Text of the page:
The Complexity of Man and Man's Origins
Your eyes, your ears, your heart, each of these together with their intricate function should inspire awe. The heart of man, from a functional viewpoint is a miracle of performance. Through a complex nervous and hormonal feedback regulation system, the heart and circulatory system maintain the exactly correct rate and output to supply the correct blood flow for both the marathoner and the couch potato. The parts of you that are functioning at any particular time receive a share of blood in proportion to their need, and those that are resting quietly receive their carefully metered due. Your nervous system too is marvelously complex. It has the ability to communicate the feel of pain resulting from intense pressure, yet adapts appropriately to the pressure of sitting or standing without distracting neural traffic. A nervous system just like yours precisely controls the muscles of the concert pianist playing Chopin, the baseball slugger making contact with 98 mph fastball, and the gymnast performing a triple somersault to a precise landing.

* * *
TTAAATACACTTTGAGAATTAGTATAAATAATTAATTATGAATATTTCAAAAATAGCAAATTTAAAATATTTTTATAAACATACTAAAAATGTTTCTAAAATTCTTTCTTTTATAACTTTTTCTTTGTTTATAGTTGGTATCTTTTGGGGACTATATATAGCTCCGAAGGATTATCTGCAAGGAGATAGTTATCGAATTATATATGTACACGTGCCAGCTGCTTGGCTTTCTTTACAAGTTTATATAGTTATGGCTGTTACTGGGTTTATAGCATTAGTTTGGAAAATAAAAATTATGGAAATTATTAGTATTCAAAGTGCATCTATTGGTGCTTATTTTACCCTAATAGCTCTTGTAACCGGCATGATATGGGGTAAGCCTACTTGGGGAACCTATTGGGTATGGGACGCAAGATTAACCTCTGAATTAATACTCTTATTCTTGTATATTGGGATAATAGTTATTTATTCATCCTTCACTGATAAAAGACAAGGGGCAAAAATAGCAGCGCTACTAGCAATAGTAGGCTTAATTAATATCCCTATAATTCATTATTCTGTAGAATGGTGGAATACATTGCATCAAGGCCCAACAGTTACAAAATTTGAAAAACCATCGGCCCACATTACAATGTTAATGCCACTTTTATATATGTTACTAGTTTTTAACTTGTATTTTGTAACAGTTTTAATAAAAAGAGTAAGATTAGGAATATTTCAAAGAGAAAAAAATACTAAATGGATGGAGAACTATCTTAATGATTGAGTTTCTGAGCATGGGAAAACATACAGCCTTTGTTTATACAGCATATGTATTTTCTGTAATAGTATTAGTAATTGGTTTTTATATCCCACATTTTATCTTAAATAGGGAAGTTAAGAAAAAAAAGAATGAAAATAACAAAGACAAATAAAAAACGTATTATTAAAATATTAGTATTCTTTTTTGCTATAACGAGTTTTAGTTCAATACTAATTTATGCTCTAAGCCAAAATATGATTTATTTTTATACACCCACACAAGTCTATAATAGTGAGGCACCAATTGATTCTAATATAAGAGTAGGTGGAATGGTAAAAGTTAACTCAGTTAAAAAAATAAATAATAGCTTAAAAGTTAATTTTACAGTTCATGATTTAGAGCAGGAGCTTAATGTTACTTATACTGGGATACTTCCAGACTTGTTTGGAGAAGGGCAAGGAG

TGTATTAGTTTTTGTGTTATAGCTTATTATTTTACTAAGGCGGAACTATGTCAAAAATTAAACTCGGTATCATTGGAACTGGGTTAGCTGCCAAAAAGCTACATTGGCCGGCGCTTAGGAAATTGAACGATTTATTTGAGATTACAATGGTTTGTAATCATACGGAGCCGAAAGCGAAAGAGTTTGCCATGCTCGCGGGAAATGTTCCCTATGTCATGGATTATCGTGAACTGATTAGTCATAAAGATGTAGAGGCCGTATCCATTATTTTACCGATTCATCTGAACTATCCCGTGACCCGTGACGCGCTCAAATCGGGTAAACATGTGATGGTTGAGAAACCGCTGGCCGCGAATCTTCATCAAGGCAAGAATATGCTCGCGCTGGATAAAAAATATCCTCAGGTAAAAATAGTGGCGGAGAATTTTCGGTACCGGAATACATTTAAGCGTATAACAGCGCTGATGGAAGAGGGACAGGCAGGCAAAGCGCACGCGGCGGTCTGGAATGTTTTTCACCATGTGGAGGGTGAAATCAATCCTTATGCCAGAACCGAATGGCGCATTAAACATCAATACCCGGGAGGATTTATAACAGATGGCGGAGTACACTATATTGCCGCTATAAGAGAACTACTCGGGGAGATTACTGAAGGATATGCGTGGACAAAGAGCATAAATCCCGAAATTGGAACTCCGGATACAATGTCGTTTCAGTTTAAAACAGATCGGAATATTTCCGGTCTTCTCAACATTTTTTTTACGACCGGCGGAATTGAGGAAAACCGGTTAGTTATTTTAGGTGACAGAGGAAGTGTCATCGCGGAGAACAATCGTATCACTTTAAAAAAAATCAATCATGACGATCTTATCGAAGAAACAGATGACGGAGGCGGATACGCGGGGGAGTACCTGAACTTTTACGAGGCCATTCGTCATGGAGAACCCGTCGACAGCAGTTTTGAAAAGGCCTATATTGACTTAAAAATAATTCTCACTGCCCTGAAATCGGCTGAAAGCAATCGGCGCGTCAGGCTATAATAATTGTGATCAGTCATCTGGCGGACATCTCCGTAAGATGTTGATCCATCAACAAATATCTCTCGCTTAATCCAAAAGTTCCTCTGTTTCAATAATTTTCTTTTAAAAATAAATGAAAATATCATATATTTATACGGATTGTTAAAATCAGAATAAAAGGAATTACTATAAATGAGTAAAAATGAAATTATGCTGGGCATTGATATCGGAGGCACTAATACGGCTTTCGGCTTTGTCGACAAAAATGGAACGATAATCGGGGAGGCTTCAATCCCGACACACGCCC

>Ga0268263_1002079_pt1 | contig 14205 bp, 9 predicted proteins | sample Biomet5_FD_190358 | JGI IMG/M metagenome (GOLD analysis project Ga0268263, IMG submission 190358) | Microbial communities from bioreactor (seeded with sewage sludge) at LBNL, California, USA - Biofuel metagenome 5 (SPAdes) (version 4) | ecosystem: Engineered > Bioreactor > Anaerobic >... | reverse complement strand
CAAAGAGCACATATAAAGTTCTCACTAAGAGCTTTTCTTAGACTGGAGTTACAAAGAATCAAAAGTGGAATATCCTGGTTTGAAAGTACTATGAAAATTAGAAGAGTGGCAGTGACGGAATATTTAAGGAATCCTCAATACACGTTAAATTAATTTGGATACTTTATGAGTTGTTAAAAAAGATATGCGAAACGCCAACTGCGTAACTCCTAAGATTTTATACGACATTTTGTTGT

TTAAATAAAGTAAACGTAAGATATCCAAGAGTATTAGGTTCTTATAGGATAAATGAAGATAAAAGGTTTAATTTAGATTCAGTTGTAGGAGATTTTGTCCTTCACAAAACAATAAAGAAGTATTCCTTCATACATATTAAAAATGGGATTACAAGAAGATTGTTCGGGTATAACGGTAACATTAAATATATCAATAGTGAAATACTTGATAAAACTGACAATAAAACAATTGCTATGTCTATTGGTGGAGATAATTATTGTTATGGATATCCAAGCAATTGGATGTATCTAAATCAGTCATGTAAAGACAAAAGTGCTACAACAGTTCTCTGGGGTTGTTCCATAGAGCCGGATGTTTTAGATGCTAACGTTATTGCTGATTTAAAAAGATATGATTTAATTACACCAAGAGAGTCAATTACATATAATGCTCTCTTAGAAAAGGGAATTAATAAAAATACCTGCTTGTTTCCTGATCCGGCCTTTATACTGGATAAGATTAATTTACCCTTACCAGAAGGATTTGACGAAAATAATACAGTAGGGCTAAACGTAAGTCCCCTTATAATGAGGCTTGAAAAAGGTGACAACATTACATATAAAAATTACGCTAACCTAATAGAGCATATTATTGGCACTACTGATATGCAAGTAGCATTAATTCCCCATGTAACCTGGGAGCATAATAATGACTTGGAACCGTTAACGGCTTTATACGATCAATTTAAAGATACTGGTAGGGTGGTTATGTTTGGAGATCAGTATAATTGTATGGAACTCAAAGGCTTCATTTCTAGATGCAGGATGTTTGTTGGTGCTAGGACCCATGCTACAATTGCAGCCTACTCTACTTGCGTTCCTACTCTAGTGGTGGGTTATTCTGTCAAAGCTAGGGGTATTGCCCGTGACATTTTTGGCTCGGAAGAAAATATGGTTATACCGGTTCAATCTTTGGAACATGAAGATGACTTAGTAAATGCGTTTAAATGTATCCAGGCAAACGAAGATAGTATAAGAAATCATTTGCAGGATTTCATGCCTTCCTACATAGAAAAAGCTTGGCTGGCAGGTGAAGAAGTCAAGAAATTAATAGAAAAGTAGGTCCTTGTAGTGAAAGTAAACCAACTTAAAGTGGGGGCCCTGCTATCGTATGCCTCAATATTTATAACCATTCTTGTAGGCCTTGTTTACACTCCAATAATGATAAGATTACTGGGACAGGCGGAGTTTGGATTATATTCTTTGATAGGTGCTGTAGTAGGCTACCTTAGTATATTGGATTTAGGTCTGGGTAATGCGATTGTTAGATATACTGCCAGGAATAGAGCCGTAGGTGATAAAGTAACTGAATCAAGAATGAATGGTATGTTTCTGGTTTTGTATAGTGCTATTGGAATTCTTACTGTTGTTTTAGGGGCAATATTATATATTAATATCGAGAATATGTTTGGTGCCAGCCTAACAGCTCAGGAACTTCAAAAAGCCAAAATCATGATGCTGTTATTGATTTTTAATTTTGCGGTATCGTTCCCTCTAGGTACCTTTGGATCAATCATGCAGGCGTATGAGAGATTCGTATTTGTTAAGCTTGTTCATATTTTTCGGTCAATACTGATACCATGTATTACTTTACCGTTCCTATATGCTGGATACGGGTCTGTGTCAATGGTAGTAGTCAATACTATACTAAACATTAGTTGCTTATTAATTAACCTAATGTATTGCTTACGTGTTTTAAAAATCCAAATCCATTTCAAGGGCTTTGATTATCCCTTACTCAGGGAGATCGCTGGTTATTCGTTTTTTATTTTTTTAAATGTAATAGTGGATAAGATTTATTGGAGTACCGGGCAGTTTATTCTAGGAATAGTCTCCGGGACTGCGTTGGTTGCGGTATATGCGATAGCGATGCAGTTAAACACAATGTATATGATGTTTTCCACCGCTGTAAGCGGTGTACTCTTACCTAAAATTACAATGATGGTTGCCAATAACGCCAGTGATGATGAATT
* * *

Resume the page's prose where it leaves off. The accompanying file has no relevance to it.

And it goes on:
Your red blood cells which "incidentally" happen to be the ideal shape for transporting oxygen, are manufactured and destroyed at an incredible rate. Approximately 10 million red blood cells are made every hour, and an equal number destroyed. If either supply or destruction becomes out of synchrony by as little as 1%, before long, your life ends due to anemia, or polycythemia, which is to say, your blood gets so thin than oxygen transport is insufficient or it gets so thick that it can no longer circulate. Blood clotting is similarly complex requiring coordinated function of at least 11 chemical factors. Should blood clot too readily or should clots which are formed fail to dissolve, you die. Should it clot too slowly, again the result is death. Our body contains hundreds of complex feedback loops whose precision and reliability are vital to life. Even the most talented design engineer would be reluctant to undertake such a complicated project. Too, the margin for error isn't very great. Without knowing it, we tread a very narrow path where the smallest error produces death. Fortunately, the vast majority of the time, we are not penalized for our ignorance.